Northern Ireland

Religion and diversity in Northern Ireland schools: ‘Very limited, if any, success’, says report

A study has looked at the religious make-up in schools in Northern Ireland since 1998
A study has looked at the religious make-up in schools in Northern Ireland since 1998 (Getty Images)

There has been “very limited, if any, success” among schools in Northern Ireland in creating a more diverse enrolment of pupils since the signing of the Good Friday Agreement, according to new research.

The study by Queen’s University Belfast has looked at the religious make-up of schools in the north and compares it to around the time of the Agreement in 1998.

Professor Tony Gallagher examined the “widespread aspiration that schools would attract a more diverse enrolment, particularly in relation to the two main religious communities in Northern Ireland” following the Agreement.

But the research suggests that the success has been limited.

However, the main overall change has been a “marked decline in the proportion of pupils identifying as Protestant and an increase in the proportion identifying as other”.

It also states this pattern is particularly evident in ‘Protestant’ schools and notes that “only a minority of these schools have seen an increase in the proportion of pupils identifying as Catholic”.

The research also reveals there is “much less evidence of any change in the composition of ‘Catholic’ schools.

It states that “where it has occurred, it is in a small number of schools rather than across the schools as a whole”.

It also found that the pattern of change in integrated schools is “more complex with a marked increase in the proportion of pupils identifying as ‘other’ appearing to result in the proportion of pupils identifying as Protestant or Catholic declining”.

Professor Tony Gallagher
Professor Tony Gallagher

Professor Gallagher said that following the signing of the Agreement, most of the churches “made it very clear that they welcomed a more diverse intake into their schools and wanted to attract young people from all religions and none”.

But he said the “main conclusion is that they haven’t changed very much”.

“The least level of change has occurred in the Catholic schools where the vast majority of schools still have a largely Catholic enrolment despite the Catholic Church being clear after the GFA that they wanted the schools to be more diverse,” he said.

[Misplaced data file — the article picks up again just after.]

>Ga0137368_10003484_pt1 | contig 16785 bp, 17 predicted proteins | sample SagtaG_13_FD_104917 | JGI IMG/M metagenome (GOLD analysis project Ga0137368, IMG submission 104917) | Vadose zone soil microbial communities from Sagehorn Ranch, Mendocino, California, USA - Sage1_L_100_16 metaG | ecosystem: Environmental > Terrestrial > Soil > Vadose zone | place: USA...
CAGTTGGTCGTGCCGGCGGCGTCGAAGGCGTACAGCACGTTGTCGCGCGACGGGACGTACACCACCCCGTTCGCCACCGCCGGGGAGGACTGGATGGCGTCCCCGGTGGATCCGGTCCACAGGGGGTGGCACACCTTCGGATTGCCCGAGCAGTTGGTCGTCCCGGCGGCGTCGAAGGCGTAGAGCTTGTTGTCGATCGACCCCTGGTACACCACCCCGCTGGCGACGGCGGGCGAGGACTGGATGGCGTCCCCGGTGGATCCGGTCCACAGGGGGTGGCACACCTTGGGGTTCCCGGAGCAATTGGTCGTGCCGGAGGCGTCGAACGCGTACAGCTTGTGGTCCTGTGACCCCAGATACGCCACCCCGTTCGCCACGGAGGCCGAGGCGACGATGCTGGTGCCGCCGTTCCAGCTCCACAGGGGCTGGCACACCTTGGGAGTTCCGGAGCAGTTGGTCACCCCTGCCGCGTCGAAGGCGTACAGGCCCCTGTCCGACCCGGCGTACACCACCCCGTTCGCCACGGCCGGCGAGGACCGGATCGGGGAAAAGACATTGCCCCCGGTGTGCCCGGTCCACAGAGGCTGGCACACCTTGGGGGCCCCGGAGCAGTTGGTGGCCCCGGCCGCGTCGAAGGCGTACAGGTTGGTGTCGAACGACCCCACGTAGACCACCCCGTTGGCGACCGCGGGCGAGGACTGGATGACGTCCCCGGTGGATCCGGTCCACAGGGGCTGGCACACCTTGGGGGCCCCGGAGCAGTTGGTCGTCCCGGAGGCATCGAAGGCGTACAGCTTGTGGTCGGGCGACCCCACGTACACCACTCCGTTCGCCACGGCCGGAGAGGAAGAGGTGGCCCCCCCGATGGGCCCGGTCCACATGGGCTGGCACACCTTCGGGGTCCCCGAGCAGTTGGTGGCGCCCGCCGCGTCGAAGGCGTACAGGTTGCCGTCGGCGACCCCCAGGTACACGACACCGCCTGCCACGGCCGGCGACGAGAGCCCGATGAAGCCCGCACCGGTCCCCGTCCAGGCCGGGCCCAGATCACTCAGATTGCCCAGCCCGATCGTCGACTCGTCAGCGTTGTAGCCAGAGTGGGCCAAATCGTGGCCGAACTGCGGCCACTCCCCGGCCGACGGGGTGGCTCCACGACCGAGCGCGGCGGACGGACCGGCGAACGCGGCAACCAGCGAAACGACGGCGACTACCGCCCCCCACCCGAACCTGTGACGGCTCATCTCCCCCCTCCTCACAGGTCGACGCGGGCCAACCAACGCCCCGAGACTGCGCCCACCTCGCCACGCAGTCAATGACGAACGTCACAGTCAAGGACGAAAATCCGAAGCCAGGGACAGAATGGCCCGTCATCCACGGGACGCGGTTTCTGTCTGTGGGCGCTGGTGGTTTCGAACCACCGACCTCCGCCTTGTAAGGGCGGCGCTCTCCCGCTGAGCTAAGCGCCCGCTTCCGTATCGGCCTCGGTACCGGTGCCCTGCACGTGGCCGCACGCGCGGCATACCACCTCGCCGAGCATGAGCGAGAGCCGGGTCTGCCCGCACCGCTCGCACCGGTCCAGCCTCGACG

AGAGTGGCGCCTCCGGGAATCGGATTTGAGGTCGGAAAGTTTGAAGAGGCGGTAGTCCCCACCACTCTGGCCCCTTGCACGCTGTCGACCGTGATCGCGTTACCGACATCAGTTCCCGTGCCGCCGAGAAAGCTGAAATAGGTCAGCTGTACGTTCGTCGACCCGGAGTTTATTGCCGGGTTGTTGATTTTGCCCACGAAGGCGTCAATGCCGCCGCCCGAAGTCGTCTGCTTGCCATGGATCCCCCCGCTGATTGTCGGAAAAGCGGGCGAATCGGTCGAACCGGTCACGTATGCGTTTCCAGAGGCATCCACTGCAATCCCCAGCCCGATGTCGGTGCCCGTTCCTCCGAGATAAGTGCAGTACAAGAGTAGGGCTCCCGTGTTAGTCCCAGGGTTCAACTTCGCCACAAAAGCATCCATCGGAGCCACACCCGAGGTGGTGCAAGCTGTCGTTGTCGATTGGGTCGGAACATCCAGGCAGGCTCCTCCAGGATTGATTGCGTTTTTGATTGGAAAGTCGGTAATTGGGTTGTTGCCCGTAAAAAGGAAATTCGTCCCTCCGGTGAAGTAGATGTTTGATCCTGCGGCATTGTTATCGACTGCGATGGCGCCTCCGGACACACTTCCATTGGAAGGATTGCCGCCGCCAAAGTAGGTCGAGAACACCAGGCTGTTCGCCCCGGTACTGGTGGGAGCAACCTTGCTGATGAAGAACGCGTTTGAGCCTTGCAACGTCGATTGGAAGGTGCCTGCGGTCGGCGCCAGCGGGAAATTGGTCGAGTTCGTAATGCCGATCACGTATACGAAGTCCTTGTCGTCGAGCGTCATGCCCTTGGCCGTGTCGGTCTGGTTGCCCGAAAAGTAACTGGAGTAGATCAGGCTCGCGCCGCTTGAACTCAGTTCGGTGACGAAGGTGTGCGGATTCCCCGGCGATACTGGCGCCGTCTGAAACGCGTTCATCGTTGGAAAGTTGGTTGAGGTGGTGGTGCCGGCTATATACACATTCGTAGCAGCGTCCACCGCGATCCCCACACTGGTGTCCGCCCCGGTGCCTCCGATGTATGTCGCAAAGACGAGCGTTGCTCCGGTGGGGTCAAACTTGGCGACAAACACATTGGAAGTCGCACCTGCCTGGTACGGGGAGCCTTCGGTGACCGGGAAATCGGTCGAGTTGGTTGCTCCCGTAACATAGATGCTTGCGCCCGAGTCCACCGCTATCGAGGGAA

“There’s been a greater degree of change within the schools that have traditionally had a relationship with the Protestant churches.

“But there it’s a reduction in the number of young people who identified as Protestant and an increase in the amount of young people who identify as other, that’s having no religion or some other religion.

“There was always a very small number of those schools that had a significant Catholic proportion of enrolment and that hasn’t changed very much.”

He suggests a number of ways schools can attempt to “encourage or welcome applications from other communities”, including religious education teaching “timetabled at the beginning or end of the school day to facilitate parents who would like their children to opt out”.

Other suggestions include that RE could be “reformed altogether so that it is less directly or indirectly denominational in character” or schools could “remove any direct or indirect use of religion, or inferred use of religion, in their admissions criteria”.

The study concludes by stating that “whatever the extent to which schools pro-actively tried to work towards this change, the analysis here suggests that they did so with very limited, if any, success”.